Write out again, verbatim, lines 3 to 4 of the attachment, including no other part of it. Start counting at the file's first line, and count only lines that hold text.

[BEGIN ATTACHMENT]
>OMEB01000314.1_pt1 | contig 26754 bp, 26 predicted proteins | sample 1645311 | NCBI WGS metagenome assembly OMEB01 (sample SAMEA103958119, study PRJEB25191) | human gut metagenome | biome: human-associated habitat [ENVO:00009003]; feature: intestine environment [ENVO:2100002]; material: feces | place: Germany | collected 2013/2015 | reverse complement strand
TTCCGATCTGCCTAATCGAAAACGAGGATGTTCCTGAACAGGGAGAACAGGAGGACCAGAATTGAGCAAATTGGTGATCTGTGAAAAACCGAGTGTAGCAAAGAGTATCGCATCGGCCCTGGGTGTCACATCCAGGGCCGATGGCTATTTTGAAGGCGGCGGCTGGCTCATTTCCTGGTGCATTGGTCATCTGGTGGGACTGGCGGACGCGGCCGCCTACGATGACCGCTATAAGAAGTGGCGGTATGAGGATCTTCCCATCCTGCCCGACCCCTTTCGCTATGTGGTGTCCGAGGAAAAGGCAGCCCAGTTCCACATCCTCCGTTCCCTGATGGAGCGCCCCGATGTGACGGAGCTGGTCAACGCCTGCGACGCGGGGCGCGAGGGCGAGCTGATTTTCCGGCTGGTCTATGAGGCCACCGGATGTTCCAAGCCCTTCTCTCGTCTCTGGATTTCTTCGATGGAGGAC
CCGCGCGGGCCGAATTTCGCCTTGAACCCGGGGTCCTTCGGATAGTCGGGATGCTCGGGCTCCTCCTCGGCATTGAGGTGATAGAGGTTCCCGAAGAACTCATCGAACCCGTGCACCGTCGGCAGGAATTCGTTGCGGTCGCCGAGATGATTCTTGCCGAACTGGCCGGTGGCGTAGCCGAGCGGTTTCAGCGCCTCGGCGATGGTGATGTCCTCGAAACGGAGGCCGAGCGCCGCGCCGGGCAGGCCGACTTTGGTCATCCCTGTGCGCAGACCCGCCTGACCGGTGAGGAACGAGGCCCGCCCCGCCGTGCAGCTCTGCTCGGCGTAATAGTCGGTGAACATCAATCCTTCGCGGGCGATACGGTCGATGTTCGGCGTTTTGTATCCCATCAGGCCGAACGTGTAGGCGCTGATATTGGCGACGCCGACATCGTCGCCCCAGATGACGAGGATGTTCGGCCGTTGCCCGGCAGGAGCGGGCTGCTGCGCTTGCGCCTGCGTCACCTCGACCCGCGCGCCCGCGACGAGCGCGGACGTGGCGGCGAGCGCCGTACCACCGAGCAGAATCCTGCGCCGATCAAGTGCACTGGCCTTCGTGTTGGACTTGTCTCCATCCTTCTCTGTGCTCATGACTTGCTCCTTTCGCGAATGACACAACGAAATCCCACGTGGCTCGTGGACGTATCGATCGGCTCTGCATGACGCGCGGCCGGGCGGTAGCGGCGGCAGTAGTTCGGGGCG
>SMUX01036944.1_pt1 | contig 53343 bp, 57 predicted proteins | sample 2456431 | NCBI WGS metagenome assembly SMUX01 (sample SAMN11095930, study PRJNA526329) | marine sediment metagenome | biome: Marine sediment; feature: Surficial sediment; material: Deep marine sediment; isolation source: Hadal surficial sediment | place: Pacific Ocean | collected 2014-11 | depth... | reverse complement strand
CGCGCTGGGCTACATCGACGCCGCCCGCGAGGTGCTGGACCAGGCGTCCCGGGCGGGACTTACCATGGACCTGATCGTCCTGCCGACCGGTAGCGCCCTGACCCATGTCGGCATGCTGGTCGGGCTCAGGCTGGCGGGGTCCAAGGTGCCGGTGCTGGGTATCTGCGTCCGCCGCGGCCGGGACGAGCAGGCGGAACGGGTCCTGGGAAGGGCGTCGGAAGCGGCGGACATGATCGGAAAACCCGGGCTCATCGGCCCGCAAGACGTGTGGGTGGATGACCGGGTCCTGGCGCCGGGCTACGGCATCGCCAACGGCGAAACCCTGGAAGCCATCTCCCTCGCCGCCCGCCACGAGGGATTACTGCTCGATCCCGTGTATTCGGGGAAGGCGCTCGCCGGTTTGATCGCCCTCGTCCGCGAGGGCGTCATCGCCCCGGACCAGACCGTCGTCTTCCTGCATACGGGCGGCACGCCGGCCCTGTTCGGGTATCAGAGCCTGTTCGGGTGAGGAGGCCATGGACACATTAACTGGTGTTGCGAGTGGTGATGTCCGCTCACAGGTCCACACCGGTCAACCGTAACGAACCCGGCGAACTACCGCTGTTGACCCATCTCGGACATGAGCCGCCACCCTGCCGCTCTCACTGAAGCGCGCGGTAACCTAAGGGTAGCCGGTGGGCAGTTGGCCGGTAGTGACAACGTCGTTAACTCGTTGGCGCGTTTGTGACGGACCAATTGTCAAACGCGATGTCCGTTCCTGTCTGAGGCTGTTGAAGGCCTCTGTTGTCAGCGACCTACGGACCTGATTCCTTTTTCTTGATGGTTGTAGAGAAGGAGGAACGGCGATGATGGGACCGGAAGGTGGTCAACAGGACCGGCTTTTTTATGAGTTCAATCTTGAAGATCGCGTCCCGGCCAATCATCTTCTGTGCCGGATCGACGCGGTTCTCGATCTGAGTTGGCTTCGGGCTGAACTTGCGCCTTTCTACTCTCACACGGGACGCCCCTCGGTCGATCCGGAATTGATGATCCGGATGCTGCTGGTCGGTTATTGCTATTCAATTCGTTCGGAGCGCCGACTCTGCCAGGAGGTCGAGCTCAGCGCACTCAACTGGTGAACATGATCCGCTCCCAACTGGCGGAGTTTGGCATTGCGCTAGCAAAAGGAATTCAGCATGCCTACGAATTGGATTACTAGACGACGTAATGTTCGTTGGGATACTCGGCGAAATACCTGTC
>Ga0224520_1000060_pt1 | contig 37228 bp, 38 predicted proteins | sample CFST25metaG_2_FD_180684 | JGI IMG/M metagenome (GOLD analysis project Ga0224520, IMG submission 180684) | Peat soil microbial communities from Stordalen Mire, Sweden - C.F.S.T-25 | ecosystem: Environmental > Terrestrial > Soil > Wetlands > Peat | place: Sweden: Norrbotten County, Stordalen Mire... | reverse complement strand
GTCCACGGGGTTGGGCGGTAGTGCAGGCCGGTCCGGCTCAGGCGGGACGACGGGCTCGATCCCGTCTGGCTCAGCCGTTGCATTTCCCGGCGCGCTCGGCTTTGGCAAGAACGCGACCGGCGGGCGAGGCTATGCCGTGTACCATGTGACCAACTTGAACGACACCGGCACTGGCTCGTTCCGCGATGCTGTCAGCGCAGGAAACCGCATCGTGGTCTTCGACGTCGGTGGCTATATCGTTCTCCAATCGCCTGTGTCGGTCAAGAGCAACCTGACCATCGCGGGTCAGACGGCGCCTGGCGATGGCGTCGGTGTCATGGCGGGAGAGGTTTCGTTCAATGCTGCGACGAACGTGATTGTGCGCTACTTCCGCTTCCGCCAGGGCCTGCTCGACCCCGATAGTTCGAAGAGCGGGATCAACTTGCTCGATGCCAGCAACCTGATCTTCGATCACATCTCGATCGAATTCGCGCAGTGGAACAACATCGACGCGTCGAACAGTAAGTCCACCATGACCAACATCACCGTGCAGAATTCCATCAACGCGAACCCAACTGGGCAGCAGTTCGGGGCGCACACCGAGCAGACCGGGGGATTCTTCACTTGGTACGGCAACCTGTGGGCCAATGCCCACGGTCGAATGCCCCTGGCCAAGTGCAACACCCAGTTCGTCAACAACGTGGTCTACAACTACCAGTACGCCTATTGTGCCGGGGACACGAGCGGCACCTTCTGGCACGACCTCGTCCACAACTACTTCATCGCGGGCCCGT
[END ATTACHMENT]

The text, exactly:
CCGCGCGGGCCGAATTTCGCCTTGAACCCGGGGTCCTTCGGATAGTCGGGATGCTCGGGCTCCTCCTCGGCATTGAGGTGATAGAGGTTCCCGAAGAACTCATCGAACCCGTGCACCGTCGGCAGGAATTCGTTGCGGTCGCCGAGATGATTCTTGCCGAACTGGCCGGTGGCGTAGCCGAGCGGTTTCAGCGCCTCGGCGATGGTGATGTCCTCGAAACGGAGGCCGAGCGCCGCGCCGGGCAGGCCGACTTTGGTCATCCCTGTGCGCAGACCCGCCTGACCGGTGAGGAACGAGGCCCGCCCCGCCGTGCAGCTCTGCTCGGCGTAATAGTCGGTGAACATCAATCCTTCGCGGGCGATACGGTCGATGTTCGGCGTTTTGTATCCCATCAGGCCGAACGTGTAGGCGCTGATATTGGCGACGCCGACATCGTCGCCCCAGATGACGAGGATGTTCGGCCGTTGCCCGGCAGGAGCGGGCTGCTGCGCTTGCGCCTGCGTCACCTCGACCCGCGCGCCCGCGACGAGCGCGGACGTGGCGGCGAGCGCCGTACCACCGAGCAGAATCCTGCGCCGATCAAGTGCACTGGCCTTCGTGTTGGACTTGTCTCCATCCTTCTCTGTGCTCATGACTTGCTCCTTTCGCGAATGACACAACGAAATCCCACGTGGCTCGTGGACGTATCGATCGGCTCTGCATGACGCGCGGCCGGGCGGTAGCGGCGGCAGTAGTTCGGGGCG
>SMUX01036944.1_pt1 | contig 53343 bp, 57 predicted proteins | sample 2456431 | NCBI WGS metagenome assembly SMUX01 (sample SAMN11095930, study PRJNA526329) | marine sediment metagenome | biome: Marine sediment; feature: Surficial sediment; material: Deep marine sediment; isolation source: Hadal surficial sediment | place: Pacific Ocean | collected 2014-11 | depth... | reverse complement strand